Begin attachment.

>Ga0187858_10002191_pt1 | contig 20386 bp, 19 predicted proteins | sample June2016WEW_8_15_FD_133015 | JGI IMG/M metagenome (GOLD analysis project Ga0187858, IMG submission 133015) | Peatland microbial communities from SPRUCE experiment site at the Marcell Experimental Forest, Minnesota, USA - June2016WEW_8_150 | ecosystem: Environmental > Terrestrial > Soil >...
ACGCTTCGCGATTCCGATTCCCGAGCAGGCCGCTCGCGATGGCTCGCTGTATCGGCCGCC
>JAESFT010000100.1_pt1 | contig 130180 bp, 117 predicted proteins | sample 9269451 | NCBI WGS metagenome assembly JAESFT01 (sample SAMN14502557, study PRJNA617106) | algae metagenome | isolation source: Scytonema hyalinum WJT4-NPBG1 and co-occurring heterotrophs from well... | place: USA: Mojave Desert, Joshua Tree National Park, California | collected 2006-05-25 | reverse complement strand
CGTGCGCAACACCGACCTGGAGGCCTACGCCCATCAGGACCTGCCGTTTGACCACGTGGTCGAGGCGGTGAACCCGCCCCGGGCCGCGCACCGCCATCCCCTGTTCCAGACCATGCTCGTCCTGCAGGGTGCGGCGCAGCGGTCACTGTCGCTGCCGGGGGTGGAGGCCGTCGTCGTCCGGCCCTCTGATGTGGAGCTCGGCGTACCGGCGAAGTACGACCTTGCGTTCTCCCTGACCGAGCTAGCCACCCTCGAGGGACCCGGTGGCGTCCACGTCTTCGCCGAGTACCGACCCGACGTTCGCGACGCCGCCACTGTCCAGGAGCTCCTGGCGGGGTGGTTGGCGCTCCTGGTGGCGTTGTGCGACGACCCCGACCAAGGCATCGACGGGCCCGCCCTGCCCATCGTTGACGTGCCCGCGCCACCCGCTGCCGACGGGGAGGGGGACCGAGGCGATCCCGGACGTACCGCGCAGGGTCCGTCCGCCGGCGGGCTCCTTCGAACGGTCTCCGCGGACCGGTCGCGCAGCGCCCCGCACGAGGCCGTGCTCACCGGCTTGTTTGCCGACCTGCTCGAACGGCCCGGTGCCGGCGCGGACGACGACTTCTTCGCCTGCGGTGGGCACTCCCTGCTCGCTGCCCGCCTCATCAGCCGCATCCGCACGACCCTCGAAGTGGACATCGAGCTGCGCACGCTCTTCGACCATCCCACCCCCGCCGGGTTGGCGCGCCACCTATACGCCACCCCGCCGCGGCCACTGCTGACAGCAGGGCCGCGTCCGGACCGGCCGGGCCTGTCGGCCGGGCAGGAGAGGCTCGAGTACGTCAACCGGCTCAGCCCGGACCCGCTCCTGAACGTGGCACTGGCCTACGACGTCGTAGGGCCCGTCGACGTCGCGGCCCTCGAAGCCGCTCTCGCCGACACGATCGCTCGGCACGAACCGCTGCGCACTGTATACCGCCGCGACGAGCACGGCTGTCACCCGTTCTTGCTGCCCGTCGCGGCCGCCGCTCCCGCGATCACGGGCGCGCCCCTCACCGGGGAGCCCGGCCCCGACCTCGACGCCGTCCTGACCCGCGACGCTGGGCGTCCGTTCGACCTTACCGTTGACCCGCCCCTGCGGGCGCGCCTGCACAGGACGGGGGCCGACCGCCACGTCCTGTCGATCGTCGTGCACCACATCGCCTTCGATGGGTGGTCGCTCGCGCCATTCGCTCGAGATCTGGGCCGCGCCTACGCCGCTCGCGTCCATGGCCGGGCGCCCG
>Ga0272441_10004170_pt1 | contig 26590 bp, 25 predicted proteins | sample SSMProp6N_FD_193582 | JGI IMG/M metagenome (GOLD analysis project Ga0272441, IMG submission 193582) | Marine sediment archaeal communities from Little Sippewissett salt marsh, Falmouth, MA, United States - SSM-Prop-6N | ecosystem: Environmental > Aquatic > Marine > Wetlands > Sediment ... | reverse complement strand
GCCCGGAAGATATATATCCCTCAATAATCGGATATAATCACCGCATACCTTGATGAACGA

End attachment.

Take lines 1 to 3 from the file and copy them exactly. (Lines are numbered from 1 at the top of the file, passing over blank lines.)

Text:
>Ga0187858_10002191_pt1 | contig 20386 bp, 19 predicted proteins | sample June2016WEW_8_15_FD_133015 | JGI IMG/M metagenome (GOLD analysis project Ga0187858, IMG submission 133015) | Peatland microbial communities from SPRUCE experiment site at the Marcell Experimental Forest, Minnesota, USA - June2016WEW_8_150 | ecosystem: Environmental > Terrestrial > Soil >...
ACGCTTCGCGATTCCGATTCCCGAGCAGGCCGCTCGCGATGGCTCGCTGTATCGGCCGCC
>JAESFT010000100.1_pt1 | contig 130180 bp, 117 predicted proteins | sample 9269451 | NCBI WGS metagenome assembly JAESFT01 (sample SAMN14502557, study PRJNA617106) | algae metagenome | isolation source: Scytonema hyalinum WJT4-NPBG1 and co-occurring heterotrophs from well... | place: USA: Mojave Desert, Joshua Tree National Park, California | collected 2006-05-25 | reverse complement strand